The alignment between the fall TCM practice of letting go and the Jewish holiday of Yom Kippur’s tenant of forgiveness inspired our sharing this article from Well + Good written by Susan Shapiro | September 15, 2021
Yom Kippur, the Day of Atonement, is when many Jewish people repent for sins and forgive the misdeeds of others. Those of us who observe contemplate any harm we’ve caused and open ourselves to those who might’ve slighted us. In fact, tradition dictates that someone might ask for forgiveness as many as three times. If the injured party doesn’t forgive, they are forgiven anyway—and the non-forgiver has to atone for withholding absolution.
Yom Kippur reminds me that there are misconceptions about what it means to forgive in a world that often reaches for punishment instead of grace. Popular culture implies forgiveness is a sign of weakness, or that doing it means you have to resume a fraught relationship that caused you pain. But, Yom Kippur is an opportunity to remember that forgiveness is multifaceted—and you can pardon those who hurt you while protecting yourself.
According to the American Psychological Association, forgiveness isn’t the same as justice. It’s not about righting a wrong as much as it is about applying “empathy, compassion, and understanding” toward the person who hurt you. Doing this is hard because it doesn’t necessarily bring a resolution, but what it does is likely more impactful.
Being hurt, angry, or disappointed isn’t just a feeling—it’s a physiological state that puts strain on the body, according to Johns Hopkins Medicine. Research suggests that making an effort to let go of anger and resentment can lower your risk of heart attack, high blood pressure, anxiety, depression, and stress. Embracing forgiveness might also improve sleep, a sense of calm, and cholesterol levels, according to Johns Hopkins Medicine. In short: forgiveness helps you more than the other party.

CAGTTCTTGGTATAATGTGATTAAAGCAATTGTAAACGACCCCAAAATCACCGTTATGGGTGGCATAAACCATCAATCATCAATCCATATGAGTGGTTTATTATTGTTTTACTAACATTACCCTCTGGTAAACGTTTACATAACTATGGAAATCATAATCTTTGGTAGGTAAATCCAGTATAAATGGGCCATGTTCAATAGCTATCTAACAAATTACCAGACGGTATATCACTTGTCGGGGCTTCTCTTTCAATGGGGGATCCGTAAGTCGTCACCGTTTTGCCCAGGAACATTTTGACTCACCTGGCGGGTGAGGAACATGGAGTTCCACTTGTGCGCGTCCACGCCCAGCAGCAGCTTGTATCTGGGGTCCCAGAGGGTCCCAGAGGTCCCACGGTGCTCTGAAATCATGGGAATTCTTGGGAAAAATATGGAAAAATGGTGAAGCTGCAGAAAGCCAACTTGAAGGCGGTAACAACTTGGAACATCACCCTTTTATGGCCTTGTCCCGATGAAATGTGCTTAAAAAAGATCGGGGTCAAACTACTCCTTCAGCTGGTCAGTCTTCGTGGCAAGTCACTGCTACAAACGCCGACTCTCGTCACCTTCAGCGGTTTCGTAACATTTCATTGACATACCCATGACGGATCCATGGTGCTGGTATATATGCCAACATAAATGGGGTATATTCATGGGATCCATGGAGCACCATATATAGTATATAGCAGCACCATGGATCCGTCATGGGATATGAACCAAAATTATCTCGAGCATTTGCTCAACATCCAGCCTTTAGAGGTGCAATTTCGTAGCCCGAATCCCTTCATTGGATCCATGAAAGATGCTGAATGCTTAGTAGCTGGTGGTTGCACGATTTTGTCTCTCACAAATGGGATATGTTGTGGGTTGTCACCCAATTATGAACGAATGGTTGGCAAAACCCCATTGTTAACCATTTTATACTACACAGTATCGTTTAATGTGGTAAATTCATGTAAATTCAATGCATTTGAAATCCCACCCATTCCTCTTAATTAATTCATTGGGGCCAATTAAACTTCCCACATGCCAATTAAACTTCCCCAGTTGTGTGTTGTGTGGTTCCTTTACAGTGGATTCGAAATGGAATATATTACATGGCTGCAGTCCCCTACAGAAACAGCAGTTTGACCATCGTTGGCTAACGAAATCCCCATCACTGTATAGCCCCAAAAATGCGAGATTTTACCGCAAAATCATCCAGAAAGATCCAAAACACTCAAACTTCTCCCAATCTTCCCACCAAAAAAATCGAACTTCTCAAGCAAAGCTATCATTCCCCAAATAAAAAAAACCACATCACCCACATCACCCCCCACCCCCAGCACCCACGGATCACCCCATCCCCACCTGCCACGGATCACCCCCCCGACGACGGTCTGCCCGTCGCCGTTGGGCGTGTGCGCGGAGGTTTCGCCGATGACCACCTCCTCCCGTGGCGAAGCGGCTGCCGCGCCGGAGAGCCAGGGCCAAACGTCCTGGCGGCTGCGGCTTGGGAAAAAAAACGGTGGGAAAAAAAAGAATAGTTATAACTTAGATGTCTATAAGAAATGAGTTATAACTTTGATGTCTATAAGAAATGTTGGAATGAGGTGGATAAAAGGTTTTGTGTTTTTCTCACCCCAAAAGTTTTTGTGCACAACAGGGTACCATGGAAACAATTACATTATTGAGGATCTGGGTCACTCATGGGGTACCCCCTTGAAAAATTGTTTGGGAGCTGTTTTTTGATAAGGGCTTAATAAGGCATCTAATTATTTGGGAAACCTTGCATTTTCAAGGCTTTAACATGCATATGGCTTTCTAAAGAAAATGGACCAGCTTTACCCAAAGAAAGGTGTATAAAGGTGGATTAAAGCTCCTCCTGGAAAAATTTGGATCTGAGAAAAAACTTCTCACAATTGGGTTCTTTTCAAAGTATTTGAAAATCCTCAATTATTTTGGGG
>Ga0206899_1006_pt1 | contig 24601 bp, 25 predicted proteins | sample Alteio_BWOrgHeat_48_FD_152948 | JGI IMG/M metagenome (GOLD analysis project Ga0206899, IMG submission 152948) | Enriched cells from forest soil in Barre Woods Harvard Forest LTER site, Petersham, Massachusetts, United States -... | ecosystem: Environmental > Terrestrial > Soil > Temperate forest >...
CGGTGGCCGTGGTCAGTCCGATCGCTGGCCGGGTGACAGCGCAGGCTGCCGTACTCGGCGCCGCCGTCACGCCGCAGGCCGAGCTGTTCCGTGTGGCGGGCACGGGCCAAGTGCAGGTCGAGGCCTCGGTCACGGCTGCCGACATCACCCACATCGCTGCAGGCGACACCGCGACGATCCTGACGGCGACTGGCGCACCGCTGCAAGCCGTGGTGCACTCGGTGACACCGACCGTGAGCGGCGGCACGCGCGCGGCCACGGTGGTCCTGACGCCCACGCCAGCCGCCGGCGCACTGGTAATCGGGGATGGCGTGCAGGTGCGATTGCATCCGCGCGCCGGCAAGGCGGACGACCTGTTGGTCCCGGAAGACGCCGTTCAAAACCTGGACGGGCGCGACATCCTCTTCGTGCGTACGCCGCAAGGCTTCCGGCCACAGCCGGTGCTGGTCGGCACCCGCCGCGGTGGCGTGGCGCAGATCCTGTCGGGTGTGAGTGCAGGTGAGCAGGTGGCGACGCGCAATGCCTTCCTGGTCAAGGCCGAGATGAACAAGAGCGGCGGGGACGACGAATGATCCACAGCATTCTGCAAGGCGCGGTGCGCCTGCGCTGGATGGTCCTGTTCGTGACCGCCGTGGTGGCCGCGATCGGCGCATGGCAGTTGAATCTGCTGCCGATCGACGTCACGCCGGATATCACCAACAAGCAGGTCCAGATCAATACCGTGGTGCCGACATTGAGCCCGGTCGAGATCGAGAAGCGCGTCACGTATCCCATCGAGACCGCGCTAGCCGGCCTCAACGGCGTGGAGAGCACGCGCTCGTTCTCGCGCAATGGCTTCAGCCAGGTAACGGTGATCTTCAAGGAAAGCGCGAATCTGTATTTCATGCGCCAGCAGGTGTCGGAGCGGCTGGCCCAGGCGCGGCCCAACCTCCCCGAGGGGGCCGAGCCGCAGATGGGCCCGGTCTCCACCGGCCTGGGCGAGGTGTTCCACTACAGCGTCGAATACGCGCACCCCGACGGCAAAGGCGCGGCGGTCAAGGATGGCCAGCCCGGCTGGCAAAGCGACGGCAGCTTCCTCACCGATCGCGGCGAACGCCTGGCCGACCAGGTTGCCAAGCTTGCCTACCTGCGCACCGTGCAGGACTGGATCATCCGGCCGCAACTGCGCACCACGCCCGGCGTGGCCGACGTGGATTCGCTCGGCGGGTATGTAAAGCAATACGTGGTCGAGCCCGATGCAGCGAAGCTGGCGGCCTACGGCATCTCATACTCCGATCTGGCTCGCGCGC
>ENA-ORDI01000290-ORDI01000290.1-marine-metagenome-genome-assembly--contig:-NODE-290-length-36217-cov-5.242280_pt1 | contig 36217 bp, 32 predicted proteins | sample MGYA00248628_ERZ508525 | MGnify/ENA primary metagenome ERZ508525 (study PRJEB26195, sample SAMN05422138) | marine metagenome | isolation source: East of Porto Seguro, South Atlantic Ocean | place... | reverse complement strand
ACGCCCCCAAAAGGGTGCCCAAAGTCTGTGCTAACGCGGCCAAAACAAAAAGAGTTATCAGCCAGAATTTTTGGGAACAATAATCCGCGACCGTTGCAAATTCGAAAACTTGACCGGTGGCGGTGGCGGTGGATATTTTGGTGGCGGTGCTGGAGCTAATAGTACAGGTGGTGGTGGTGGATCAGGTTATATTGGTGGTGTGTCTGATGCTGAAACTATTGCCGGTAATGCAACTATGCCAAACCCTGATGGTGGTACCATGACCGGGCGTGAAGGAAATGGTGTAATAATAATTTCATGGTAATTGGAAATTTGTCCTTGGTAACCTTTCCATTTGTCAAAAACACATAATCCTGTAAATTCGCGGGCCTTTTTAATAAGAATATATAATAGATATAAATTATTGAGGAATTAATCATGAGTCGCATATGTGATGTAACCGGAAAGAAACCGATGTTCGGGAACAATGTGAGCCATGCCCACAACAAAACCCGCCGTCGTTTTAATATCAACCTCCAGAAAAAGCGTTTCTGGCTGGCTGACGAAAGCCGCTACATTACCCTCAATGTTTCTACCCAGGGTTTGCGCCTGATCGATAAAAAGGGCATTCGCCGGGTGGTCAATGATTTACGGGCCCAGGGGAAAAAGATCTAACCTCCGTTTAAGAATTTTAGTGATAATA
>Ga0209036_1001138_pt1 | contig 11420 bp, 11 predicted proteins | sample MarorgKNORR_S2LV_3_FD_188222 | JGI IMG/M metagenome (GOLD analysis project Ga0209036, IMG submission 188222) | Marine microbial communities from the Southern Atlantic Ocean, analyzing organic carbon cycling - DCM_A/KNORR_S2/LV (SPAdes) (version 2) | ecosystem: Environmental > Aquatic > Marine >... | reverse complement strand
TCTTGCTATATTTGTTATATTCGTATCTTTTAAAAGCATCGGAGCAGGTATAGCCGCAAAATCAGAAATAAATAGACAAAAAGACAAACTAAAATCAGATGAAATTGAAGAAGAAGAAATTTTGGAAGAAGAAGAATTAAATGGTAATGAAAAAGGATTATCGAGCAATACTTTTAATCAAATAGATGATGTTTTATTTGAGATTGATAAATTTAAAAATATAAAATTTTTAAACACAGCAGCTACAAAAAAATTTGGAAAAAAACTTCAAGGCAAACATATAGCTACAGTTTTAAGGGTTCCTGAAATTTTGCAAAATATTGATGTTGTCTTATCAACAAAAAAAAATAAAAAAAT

Knowing all of this doesn’t mean forgiveness is easy. I had to reckon with what it means to forgive when my long-term mentor lied to me and refused to apologize. He was someone who’d become a moral compass of sorts, and without him to guide me, I was upset and desperate for wisdom. So I interviewed religious readers and people who’ve dealt with wrongs never righted to get some perspective on the need for apologies and atonement. This journey led me to write The Forgiveness Tour: How to Find the Perfect Apology, but those lessons echoed what I’d learned from observing Yom Kippur: Forgiveness is active and ongoing. No one goes through life without requiring it.
“True forgiveness isn’t instantaneous,” says Judith R. Burdick, MA, LLP, a Michigan psychotherapist and creator of Transforming Loss, an award-winning documentary film. “ It’s something you work towards.”
Forgiveness is often a beginning—not an end